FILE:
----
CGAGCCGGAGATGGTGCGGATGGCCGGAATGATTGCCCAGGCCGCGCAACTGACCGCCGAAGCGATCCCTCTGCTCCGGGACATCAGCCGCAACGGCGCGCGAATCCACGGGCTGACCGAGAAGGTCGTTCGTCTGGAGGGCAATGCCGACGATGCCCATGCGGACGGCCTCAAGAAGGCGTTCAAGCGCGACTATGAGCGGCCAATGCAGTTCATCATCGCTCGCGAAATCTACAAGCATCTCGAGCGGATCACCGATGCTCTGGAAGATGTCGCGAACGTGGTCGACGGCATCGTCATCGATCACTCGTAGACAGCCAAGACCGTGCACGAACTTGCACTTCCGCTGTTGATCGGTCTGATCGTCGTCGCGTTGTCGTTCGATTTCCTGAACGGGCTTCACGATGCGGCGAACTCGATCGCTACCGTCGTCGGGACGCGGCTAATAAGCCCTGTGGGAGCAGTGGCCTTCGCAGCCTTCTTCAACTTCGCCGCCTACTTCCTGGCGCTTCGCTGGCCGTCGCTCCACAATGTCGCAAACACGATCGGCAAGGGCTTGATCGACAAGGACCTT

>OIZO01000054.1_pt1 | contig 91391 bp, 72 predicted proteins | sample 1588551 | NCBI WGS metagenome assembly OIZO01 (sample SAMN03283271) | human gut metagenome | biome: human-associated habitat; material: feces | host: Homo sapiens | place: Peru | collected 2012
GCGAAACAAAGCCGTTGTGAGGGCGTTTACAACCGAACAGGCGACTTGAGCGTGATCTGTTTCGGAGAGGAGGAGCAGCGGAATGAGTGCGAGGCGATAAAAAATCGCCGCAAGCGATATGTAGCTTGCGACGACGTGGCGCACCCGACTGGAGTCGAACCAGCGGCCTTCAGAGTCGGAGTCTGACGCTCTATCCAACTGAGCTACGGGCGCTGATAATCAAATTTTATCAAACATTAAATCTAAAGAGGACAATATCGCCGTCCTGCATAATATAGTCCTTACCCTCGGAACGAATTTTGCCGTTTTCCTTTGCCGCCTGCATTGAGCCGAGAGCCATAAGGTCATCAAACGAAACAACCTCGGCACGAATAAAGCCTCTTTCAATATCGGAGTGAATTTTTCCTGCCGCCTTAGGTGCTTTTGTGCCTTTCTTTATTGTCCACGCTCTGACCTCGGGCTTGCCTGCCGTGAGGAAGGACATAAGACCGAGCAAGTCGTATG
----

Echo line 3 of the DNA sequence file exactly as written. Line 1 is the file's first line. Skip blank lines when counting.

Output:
GCGAAACAAAGCCGTTGTGAGGGCGTTTACAACCGAACAGGCGACTTGAGCGTGATCTGTTTCGGAGAGGAGGAGCAGCGGAATGAGTGCGAGGCGATAAAAAATCGCCGCAAGCGATATGTAGCTTGCGACGACGTGGCGCACCCGACTGGAGTCGAACCAGCGGCCTTCAGAGTCGGAGTCTGACGCTCTATCCAACTGAGCTACGGGCGCTGATAATCAAATTTTATCAAACATTAAATCTAAAGAGGACAATATCGCCGTCCTGCATAATATAGTCCTTACCCTCGGAACGAATTTTGCCGTTTTCCTTTGCCGCCTGCATTGAGCCGAGAGCCATAAGGTCATCAAACGAAACAACCTCGGCACGAATAAAGCCTCTTTCAATATCGGAGTGAATTTTTCCTGCCGCCTTAGGTGCTTTTGTGCCTTTCTTTATTGTCCACGCTCTGACCTCGGGCTTGCCTGCCGTGAGGAAGGACATAAGACCGAGCAAGTCGTATG